Chaebol are generally conglomerates of affiliated companies. LG, for example, makes smartphones, televisions, electronic components, chemicals and fertilizer. It also owns Korean baseball and basketball teams. Hyundai, which makes the Hyundai and Kia cars that are popular in the United States and other countries, also makes elevators, provides logistics services, and runs hotels and department stores.
They rose from the ashes of the Korean War. After the conflict ended, officials steered relief funds and cheap loans to businessmen who promised to rebuild the country. The government also protected homegrown industries from foreign competition to help them develop. The recipe proved to be potent: Chaebol played a major role in South Korea's rise as an industrial giant in the following decades.
But the recipe also created imbalances, a number of economists have argued. Money meant for the common people often ended up in the hands of the wealthy families, creating resentment that lingers to this day. And government protection and crackdowns on the labor movement allowed these families to expand their business empires into new areas with little to fear from potential foreign competition or costly failures.
As a result, chaebol became sprawling businesses that held a nearly two-thirds market share in South Korean manufacturing by the end of the 1990s, according to the World Trade Organization. But there is a deep-seated belief among many South Koreans that their immense wealth was accumulated at the expense of the public. To those people, recurring chaebol scandals are particularly galling.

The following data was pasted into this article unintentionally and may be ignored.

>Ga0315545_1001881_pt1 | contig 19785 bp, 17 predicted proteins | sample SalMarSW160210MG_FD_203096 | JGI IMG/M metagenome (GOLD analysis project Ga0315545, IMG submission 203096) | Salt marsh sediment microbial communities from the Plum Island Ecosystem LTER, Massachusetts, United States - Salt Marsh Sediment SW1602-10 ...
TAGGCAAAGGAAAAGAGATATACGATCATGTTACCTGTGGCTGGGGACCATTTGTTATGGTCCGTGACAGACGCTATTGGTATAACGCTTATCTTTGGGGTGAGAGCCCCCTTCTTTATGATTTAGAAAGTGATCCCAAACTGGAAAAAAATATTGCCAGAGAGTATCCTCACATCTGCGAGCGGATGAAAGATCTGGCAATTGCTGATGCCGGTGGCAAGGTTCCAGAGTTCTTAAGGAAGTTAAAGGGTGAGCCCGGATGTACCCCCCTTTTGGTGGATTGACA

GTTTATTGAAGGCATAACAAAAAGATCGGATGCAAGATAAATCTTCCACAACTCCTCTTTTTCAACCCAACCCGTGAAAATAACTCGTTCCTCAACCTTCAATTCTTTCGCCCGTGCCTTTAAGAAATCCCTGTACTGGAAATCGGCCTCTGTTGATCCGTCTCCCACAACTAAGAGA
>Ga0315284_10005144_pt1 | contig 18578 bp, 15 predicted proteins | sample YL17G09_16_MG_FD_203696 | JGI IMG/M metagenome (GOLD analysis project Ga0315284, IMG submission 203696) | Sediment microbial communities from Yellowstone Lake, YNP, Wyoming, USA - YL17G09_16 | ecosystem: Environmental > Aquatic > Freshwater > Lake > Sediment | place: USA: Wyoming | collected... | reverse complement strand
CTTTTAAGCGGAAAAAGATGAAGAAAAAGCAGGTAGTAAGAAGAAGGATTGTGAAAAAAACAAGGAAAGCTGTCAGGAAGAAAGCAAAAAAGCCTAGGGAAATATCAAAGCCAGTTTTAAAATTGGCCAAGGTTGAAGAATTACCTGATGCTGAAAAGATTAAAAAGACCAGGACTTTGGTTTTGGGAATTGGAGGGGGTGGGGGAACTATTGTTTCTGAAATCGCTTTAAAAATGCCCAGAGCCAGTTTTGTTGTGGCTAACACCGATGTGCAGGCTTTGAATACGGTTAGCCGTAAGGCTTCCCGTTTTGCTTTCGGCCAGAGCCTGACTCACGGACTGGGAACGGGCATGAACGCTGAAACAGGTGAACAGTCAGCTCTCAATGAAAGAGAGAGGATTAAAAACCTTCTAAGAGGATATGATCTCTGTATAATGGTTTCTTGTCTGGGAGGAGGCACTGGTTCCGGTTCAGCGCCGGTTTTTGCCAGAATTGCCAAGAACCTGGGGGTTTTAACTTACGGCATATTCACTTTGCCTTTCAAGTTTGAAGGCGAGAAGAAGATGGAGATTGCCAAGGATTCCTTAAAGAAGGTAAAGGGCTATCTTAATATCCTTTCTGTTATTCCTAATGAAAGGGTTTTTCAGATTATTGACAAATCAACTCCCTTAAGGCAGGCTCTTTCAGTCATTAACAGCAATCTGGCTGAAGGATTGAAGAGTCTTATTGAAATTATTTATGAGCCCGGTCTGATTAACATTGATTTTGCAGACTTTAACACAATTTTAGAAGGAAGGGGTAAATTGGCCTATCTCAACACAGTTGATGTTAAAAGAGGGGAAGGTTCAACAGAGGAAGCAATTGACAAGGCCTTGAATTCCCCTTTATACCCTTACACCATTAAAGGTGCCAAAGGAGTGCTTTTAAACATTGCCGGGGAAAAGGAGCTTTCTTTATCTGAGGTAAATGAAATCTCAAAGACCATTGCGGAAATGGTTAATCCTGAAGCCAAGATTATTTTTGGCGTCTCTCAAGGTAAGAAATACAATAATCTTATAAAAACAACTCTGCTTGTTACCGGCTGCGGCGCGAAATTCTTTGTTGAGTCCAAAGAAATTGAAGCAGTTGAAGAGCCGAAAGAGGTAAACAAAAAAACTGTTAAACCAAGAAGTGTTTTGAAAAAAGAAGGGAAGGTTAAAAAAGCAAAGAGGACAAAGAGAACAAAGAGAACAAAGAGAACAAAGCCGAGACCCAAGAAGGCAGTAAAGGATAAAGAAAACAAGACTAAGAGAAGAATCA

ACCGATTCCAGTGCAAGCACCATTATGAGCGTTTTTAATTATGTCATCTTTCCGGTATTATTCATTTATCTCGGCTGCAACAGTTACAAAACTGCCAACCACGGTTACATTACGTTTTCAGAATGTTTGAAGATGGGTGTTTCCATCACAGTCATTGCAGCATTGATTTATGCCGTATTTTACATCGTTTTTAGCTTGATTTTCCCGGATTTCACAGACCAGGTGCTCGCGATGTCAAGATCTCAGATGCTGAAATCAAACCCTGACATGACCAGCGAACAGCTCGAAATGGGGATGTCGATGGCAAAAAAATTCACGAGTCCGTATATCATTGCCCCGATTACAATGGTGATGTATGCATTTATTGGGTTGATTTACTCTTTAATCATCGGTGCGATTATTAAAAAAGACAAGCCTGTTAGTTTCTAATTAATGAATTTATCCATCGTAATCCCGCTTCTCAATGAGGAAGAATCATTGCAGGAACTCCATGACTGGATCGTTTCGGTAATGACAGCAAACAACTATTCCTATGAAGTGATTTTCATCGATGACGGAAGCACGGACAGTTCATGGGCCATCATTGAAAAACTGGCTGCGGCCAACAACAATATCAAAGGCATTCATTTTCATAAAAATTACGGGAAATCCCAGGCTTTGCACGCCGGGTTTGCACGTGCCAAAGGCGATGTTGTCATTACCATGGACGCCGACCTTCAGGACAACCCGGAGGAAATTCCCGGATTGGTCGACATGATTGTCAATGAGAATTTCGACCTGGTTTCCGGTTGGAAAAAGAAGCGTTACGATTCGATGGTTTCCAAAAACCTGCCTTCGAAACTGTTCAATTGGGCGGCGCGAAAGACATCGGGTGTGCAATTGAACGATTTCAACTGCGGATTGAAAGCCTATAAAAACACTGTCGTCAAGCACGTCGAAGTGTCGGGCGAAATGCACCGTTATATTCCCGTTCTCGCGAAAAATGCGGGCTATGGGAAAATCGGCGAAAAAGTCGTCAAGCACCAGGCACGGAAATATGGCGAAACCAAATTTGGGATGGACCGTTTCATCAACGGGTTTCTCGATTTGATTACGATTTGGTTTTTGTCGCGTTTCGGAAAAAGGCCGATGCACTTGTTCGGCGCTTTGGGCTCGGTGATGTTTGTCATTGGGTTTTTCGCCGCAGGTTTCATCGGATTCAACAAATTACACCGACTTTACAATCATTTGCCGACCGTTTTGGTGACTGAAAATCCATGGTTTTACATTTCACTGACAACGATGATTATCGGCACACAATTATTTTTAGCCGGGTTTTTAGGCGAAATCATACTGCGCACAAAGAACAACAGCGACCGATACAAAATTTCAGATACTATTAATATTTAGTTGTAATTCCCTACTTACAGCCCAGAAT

South Korea's recipe for growth also fostered tight ties between the government and businesses.
Take the example of Park Chung-hee, a general and the father of the current president, who took power in South Korea after a 1961 coup. He led an effort to rev up the South Korean economy — and he used many of the companies that became chaebol to do it. His government steered money to companies that chased his economic goals, such as emphasizing exports.
The dynamic shifted somewhat as South Korea transitioned to a democracy in the 1980s. By then, the chaebol had become so economically powerful that they held considerable political sway. Politicians began to rely on the companies' political and financial support to get elected.
They are. But time will tell whether it will result in change.
Public support of chaebol has gradually waned. The Asian financial crisis of the late 1990s stirred worries that the cozy relationship between chaebol member companies could lead to severe damage across multiple businesses if one failed. As the economy has matured and created a nation of consumers, an increasing number of South Koreans worry about the political power and corruption of the chaebol, with many now saying white-collar crime is a major issue.
Despite those concerns, chaebol executives are widely believed to be treated with kid gloves. The elder Mr. Lee, Samsung's chairman, has been pardoned twice after being convicted of white-collar crimes, with the potential impact to South Korea's economy given as the reason.